Should You File Bankruptcy Before or After Divorce?

Should You File Bankruptcy Before or After Divorce?

Deciding the Sequence: Bankruptcy or Divorce First?

When you are at the crossroads of a failing marriage and mounting debt, you’re often faced with a tricky question: Should You File Bankruptcy Before or After Divorce? The answer to this largely depends on the financial circumstances of the respective spouses and the impact of bankruptcy or a consumer proposal on the marital assets.

Impact of Divorce and Bankruptcy on Marital Assets

Firstly, let’s delve into the intricate relationship between divorce and bankruptcy law and their influence on marital assets.

Bankruptcy and Assets

In the event of filing for bankruptcy, your assets are surrendered to a Licensed Insolvency Trustee, who then sells them off. The proceeds from the sale are used to repay your creditors, thereby settling your debt.

If you choose to file for bankruptcy before finalizing your divorce or separation, your assets are out of your reach and can’t be divided between spouses during the divorce.

This decision significantly affects the marital home, which is often the most substantial asset involved in a divorce. If you file for bankruptcy before the divorce, you relinquish control over what happens to the property. If the property has equity, the bankrupt spouse’s ownership now vests with the trustee.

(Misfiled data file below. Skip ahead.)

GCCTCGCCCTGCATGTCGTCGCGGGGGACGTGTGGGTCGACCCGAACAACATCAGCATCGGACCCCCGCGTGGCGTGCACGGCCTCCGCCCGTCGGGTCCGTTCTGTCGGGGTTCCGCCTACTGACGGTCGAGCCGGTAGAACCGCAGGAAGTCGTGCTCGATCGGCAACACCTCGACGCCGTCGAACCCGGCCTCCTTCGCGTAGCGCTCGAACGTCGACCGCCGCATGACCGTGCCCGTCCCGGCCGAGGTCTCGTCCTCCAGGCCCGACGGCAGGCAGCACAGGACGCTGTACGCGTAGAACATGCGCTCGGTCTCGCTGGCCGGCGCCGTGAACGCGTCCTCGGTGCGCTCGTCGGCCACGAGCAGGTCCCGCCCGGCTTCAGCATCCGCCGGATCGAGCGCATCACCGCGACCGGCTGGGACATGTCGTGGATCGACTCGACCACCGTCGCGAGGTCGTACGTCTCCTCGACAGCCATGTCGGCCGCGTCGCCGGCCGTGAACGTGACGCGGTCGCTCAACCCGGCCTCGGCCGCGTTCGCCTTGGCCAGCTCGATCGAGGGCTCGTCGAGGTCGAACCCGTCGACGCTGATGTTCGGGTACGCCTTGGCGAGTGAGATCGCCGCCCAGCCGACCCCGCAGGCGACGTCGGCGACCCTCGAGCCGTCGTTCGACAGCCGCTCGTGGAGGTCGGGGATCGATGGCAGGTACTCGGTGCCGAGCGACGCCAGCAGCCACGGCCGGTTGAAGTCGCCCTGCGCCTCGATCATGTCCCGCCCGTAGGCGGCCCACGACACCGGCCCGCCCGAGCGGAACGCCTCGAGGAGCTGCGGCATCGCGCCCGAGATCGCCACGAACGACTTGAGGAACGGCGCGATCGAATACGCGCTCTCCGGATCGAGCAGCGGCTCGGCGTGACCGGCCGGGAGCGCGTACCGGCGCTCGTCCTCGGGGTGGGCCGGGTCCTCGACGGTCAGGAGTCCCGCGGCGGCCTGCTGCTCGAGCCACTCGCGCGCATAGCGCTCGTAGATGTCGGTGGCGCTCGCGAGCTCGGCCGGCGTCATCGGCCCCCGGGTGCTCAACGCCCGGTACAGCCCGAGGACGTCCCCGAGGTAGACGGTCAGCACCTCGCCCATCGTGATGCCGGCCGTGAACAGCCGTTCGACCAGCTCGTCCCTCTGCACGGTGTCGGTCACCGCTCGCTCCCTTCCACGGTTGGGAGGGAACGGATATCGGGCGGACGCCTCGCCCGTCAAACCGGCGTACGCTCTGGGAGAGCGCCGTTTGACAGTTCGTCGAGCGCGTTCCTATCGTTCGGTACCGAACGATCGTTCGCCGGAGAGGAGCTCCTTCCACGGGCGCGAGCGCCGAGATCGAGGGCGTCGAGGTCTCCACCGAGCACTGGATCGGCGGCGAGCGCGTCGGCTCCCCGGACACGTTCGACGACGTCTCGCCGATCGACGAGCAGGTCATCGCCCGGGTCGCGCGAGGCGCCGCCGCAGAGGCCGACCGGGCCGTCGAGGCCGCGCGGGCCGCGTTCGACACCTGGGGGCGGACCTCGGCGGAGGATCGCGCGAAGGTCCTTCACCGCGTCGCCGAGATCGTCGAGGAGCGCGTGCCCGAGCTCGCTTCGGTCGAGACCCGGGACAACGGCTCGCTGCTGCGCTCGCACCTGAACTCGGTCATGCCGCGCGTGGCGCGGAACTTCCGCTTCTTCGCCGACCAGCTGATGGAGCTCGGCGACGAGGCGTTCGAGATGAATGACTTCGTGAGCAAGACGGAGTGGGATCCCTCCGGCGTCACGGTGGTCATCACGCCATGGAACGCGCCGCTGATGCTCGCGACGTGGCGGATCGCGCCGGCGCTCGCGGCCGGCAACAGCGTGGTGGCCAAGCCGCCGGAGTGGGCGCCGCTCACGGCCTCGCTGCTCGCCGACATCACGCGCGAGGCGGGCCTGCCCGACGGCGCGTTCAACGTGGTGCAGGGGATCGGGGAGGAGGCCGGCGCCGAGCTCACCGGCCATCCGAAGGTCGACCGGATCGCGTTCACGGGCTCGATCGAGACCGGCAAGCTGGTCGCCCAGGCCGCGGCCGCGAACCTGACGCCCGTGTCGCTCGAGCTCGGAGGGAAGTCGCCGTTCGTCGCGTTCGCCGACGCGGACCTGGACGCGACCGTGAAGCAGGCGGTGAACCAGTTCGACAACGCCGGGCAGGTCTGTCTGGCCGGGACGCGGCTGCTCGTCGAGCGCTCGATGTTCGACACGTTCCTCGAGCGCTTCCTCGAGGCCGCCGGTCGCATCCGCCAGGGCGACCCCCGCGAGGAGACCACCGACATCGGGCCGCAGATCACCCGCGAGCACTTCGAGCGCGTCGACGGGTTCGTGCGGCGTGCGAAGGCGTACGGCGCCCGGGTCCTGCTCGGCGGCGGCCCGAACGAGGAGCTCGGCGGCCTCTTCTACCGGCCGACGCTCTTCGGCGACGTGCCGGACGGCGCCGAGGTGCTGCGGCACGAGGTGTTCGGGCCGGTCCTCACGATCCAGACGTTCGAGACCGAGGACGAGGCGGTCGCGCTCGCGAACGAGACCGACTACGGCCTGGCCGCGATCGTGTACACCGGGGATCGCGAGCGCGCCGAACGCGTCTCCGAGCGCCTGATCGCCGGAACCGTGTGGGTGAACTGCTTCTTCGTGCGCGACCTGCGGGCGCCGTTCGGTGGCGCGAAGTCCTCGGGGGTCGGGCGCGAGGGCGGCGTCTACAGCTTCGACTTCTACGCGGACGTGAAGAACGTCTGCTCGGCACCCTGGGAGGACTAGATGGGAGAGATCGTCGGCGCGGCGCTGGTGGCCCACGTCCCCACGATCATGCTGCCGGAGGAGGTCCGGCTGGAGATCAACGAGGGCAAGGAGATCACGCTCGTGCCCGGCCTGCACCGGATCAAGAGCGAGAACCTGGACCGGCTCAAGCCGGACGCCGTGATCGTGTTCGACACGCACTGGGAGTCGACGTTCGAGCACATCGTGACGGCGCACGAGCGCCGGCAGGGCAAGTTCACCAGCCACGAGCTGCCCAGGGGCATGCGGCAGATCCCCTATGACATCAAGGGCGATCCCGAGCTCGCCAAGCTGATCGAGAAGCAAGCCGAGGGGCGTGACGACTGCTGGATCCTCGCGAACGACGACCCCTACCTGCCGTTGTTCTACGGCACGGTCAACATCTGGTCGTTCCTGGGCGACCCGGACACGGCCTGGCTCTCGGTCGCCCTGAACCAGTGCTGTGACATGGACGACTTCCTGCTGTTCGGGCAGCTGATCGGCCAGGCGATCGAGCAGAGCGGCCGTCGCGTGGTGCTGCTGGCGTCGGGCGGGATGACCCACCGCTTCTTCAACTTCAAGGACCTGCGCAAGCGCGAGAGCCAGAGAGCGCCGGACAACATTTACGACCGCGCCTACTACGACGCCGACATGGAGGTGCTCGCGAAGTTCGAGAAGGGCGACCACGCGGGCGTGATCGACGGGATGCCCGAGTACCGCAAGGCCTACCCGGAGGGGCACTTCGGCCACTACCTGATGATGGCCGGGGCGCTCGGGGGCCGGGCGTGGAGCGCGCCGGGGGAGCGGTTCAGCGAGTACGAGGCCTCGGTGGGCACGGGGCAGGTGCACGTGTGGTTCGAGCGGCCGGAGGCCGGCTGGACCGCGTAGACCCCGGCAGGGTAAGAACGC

Consumer Proposal as an Alternative

A consumer proposal, however, allows you to retain all your assets. Unlike bankruptcy, you negotiate with your creditors to repay a portion of what you owe over a period of up to five years. This means that the marital home remains yours to be distributed during the divorce.

But there’s a catch. When filing a consumer proposal, you’re obligated to list all your assets. Creditors might demand a higher repayment amount, given they feel entitled to the value of the equity.

Timing of Bankruptcy or Consumer Proposal

If you have substantial property, it might be prudent to file a bankruptcy or consumer proposal only after your divorce or separation. If the property is transferred from one spouse to another as part of a family order, legal separation agreement, or formalized divorce degree before filing bankruptcy, the property is now out of reach of the trustee. However, this separation agreement must not be seen as an attempt to hide assets from your creditors.

How is Joint Debt Handled?

While your impending ex-spouse is not responsible for your debts unless they’ve co-signed them, the situation changes when it comes to joint debt.

In certain cases, divorcing spouses might agree that one of them will continue paying for certain marital debt, like outstanding credit card debt. However, it’s crucial to remember that creditors are not bound by a family court order. If your spouse files for bankruptcy post-divorce, you might still be held liable for joint debt, despite your spouse agreeing to pay it.

To avoid such a situation, you need to get the creditors to remove you from the loan agreement before the other spouse files for bankruptcy or a consumer proposal. Remember, a bankruptcy or consumer proposal doesn’t deal with secured debt, so it won’t affect your mortgage payments if you retain the home, barring what you agree upon in the divorce agreement.